Emily Yehle, E&E reporter
Forest Service and Bureau of Land Management top leaders voiced support last week for the “goals” of Republican legislation to prevent and slow the spread of invasive species on federal lands.
Sen. John Barrasso (R-Wyo.), chairman of the Senate Energy and Natural Resources Subcommittee on Public Lands, Forests and Mining, introduced S. 2240 to address what he calls “gaps” in how the federal government combats invasive species.
During a subcommittee hearing yesterday, he emphasized how invasive cheatgrass has sucked up scarce water in his state and raised the threat of wildfire.
“The worst part is that cheatgrass is only one of many invasive species we face. Zebra and quagga mussels threaten our aquatic ecosystems and cause millions of dollars in damage to dams, municipal water systems and agricultural irrigation systems,” Barrasso said. “Lands and waters are under constant threat from invasive populations.”
The tone of the hearing was congenial, reflecting agreement among Republicans and Democrats that the federal government needs to do more to prevent and control invasive species.
But several provisions of Barrasso’s bill face opposition, including the expansion of so-called categorical exclusions under the National Environmental Policy Act. Such exemptions would allow the administration to forgo comprehensive environmental reviews for certain high-risk sites.
Mike Pool, BLM acting deputy director, said his department “supports the goals of this legislation.” But he raised concerns that the NEPA provision would prevent adequate consideration of the impacts of invasive species control activities, which could include the use of pesticides.
“You want to inform the public. You want them to be part of the solution,” he said, pointing out that actions could be mechanical, chemical or even prescribed fire. “All of those can have different consequences in trying to address the infestation and the mitigation associated with it.”
Forest Service Associate Deputy Chief Glenn Casamassa similarly warned against what he called “overly broad” categorical exclusions that might threaten collaborative work with stakeholders.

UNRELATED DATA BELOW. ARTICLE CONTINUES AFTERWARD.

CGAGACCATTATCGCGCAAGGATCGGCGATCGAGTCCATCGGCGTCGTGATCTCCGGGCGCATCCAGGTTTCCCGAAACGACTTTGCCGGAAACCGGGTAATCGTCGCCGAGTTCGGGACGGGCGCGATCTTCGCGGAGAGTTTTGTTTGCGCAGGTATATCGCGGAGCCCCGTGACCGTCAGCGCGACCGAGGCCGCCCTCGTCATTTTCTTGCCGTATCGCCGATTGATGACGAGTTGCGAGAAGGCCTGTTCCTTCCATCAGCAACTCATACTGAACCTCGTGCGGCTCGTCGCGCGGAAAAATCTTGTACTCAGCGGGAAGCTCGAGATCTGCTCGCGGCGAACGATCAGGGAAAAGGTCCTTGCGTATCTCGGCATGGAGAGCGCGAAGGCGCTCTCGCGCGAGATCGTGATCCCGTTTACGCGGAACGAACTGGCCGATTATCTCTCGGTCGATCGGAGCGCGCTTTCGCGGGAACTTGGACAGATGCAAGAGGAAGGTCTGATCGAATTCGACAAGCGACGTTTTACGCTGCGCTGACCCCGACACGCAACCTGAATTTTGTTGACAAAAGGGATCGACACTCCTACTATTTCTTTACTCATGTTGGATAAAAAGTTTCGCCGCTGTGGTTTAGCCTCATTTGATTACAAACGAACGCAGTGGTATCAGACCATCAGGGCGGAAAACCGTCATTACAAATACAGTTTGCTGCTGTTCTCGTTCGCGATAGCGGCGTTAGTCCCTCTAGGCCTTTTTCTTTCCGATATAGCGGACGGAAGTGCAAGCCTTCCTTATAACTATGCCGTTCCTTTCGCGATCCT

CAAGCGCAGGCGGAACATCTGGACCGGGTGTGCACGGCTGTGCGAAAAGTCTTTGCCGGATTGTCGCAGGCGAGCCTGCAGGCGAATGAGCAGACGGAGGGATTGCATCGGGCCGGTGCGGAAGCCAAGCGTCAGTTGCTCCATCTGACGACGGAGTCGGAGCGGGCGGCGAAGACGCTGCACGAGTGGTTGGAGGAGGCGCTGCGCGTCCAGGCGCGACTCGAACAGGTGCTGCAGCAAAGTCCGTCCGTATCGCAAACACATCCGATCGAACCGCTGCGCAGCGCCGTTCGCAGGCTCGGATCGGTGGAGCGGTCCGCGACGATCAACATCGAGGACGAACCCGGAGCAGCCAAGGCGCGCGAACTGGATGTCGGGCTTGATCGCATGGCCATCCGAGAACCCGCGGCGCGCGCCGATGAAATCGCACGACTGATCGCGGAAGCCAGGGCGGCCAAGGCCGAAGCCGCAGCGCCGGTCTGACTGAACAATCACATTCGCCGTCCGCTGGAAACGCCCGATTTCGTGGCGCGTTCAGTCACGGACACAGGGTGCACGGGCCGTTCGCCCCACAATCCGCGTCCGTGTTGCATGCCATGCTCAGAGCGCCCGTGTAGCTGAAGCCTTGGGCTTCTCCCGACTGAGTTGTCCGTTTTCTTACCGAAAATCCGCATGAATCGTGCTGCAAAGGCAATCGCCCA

Instead, he said the Forest Service “could support a call for a rulemaking to establish any appropriate and necessary categorical exclusions for invasive species.”
George Beck, a professor of weed science at Colorado State University, had a different view. The NEPA process, he said, can take too long, likening the spread of invasive species to a dangerous fire. Both need immediate action.
“NEPA’s a very important process, but when the process gets in the way of biology, that’s very difficult to accept,” Beck said.
Another controversial provision in Barrasso’s bill is an across-the-board requirement that Interior and the Department of Agriculture — which house BLM and the Forest Service, respectively — reduce the prevalence of invasive species each year by 5 percent.
“That sounds like a worthy goal, except we may not really be able to objectively get to that,” said Sen. Mazie Hirono (D-Hawaii). Estimating the size of a population can be challenging, she said, when the invasive species is an insect or a forest pathogen.
Hirono also questioned the bill’s requirement that 75 percent of the agencies’ invasive species funding go to on-the-ground control and management. That could be too “prescriptive,” she said.
— Originally published by Environment and Energy Daily. Contact E&E publishing for permission to republish.